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Charles Clarke, after a long trip to visit relatives in Cincinnati between late 2013 and early 2014, was preparing to board a flight back to his home in Orlando when he was approached by local law enforcement working with the Drug Enforcement Administration (DEA). They claimed a ticket agent said his checked bag smelled like marijuana and began asking him about his travel plans because he had purchased a one-way ticket. They also asked whether he was carrying any cash.
Clarke, a young African-American college student who lives with his mother, was visiting his relatives while she moved to a new apartment. Through his job, student loans, and benefits from his mother’s disability, he had saved some $11,000 in cash, which he took him with on the trip to Cincinnati because he did not want to leave such a large sum of cash around while movers were in the home. Clarke planned to use the money for typical living expenses.
Transporting a large sum of cash is not a crime, but law enforcement did not believe Clarke's story. They suspected the $11,000 in cash was somehow connected to drug trafficking and seized it under federal civil asset forfeiture laws, which requires the government to meet a very low standard of proof to begin forfeiture proceedings and forces the property owner, even if they are innocent, to prove that the seized items are not connected to a crime. Clarke, who admits to smoking marijuana recreationally but is not a drug dealer, was never charged with a drug crime.
"They said they got a tip from the ticket agent that my bag smelled of marijuana. I asked them if they searched my bags, and they told me yes and that they didn't find anything," Clarke said in a recent testimonial conducted by the Institute for Justice, a libertarian public-interest law firm that is representing him in federal court. "And to prove the fact that I didn't have anything, I let them search my carry-on [bag]. And they didn't find anything. I didn't have any drugs on me, anything at all, and they still took my money."
"I was scared," he said of his experience. "There was a ton of emotions going through my mind. I didn't know what to do or what was going to happen, I just knew that I was losing my life-savings and that I wouldn't have anything once it was gone."
Clarke's case is outrageous not only because law enforcement seized his money based on dubious reasoning and held it for more than a year without charging him with a drug crime, but 13 different law enforcement agencies are trying to claim a piece of the cash. Under federal civil asset forfeiture laws, state and local law enforcement agencies working with federal agencies, such as the DEA, can seize cash and/or property and send it to the federal government for "adoption." Through the Justice Department's Equitable Sharing Program, state and local law enforcement agencies can receive up to 80 percent of the proceeds from forfeitures.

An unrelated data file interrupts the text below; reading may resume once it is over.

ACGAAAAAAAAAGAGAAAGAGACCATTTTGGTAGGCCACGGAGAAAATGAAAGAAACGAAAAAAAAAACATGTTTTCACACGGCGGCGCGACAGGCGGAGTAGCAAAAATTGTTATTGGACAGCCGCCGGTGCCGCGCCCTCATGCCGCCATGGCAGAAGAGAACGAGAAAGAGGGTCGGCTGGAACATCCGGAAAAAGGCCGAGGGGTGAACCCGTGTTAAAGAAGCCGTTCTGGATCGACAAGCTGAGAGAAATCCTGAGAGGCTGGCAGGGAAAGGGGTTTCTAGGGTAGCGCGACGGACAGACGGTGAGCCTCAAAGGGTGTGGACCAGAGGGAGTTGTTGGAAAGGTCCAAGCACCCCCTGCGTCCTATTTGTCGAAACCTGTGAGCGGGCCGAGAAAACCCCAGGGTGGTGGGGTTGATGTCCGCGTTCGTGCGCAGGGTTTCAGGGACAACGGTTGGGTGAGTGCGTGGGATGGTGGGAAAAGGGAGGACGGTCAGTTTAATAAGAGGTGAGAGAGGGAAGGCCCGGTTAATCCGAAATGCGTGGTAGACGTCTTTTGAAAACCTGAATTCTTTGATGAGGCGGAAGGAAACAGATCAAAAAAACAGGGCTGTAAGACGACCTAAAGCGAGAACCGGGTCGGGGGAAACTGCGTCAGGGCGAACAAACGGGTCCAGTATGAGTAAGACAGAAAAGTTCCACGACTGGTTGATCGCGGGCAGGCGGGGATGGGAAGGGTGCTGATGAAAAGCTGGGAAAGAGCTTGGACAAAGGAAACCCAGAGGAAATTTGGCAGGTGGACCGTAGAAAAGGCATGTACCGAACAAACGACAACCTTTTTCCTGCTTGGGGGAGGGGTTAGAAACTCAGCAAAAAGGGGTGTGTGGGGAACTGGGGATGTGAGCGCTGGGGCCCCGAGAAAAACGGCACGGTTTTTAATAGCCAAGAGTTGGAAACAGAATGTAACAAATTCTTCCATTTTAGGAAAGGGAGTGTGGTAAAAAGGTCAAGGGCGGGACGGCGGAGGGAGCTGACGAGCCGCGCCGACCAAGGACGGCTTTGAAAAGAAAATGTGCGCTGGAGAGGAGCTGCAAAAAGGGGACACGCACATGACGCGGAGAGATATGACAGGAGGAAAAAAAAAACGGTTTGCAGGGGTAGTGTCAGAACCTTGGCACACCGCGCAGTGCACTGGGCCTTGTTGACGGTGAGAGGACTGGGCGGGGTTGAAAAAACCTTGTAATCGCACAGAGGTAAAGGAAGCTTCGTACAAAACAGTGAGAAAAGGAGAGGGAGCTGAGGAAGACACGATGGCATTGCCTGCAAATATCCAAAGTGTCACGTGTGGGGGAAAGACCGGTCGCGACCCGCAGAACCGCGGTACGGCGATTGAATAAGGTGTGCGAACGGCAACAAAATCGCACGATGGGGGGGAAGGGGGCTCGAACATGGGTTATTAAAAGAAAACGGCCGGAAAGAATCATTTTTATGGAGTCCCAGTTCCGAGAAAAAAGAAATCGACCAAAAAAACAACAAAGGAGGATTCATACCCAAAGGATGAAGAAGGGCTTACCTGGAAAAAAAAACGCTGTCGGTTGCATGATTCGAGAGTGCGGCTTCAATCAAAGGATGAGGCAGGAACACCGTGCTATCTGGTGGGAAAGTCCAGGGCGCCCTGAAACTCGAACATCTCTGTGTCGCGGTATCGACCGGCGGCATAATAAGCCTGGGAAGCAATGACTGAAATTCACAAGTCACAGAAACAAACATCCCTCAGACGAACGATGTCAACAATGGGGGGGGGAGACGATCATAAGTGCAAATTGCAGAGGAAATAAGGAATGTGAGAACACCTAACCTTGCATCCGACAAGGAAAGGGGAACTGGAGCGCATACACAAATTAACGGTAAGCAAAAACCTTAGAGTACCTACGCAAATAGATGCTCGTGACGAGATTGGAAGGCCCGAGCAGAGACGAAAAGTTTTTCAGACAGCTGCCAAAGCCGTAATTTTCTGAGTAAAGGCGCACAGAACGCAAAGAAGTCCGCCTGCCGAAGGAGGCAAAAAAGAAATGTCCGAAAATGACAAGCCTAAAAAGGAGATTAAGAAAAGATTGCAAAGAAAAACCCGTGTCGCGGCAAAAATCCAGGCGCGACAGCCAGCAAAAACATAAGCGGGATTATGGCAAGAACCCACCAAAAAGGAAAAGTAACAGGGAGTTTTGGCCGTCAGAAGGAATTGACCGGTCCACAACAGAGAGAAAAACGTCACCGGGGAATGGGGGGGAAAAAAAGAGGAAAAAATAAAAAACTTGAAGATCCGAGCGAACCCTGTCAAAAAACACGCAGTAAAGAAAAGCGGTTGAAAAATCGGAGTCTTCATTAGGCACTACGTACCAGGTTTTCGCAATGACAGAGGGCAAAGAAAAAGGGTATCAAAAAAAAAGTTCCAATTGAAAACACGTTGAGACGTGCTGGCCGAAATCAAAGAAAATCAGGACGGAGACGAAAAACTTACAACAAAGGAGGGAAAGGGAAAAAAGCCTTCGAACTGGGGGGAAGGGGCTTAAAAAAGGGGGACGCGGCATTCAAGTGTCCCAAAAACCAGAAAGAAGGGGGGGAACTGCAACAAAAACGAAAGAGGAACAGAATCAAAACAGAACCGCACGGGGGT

As the Washington Post reports, the Cincinnati/Northern Kentucky Airport Police and the Covington (KY) Police Department were the two local agencies involved in the seizure of Clarke's money, but 11 other agencies -- including the Cincinnati Police Department, Ohio Highway Patrol, and the Ohio Attorney General's Bureau of Criminal Investigations -- are seeking a cut. "The airport police have requested the lion's share of Charles Clarke's $11,000, at 40 percent. The Cincinnati Police Dept. has requested an additional 6.14 percent of it, with the rest of the agencies requesting 3.07 percent each," the Post notes. "That all adds up to just under 80 percent."
There seemed to be momentum in Congress toward civil asset forfeiture reform this spring, but it has slowed considerably as attention on the Hill, particularly in the Senate, has turned to prison and sentencing reform. Though these efforts are incredibly important, provided they produce cost-savings and get big government out of the courtroom, the need for civil asset forfeiture reform cannot be overstated.
Too many innocent people, like Charles Clarke and Joseph Rivers, have become victims of this pernicious practice. While we are taught from an early age that we are "innocent until proven guilty," a bedrock legal principle in the United States, justice is turned on its head in civil asset forfeiture proceedings. Property or cash seized is guilty until proven innocent by the property owner.
Though some small tweaks have been made to the Justice Department's Equitable Sharing Program, these changes have not been codified into law. Absent a significant overhaul of federal civil asset forfeiture laws by Congress, innocent people will continue to be negatively affected by this area of the law where no meaningful protections for private property and due process exist.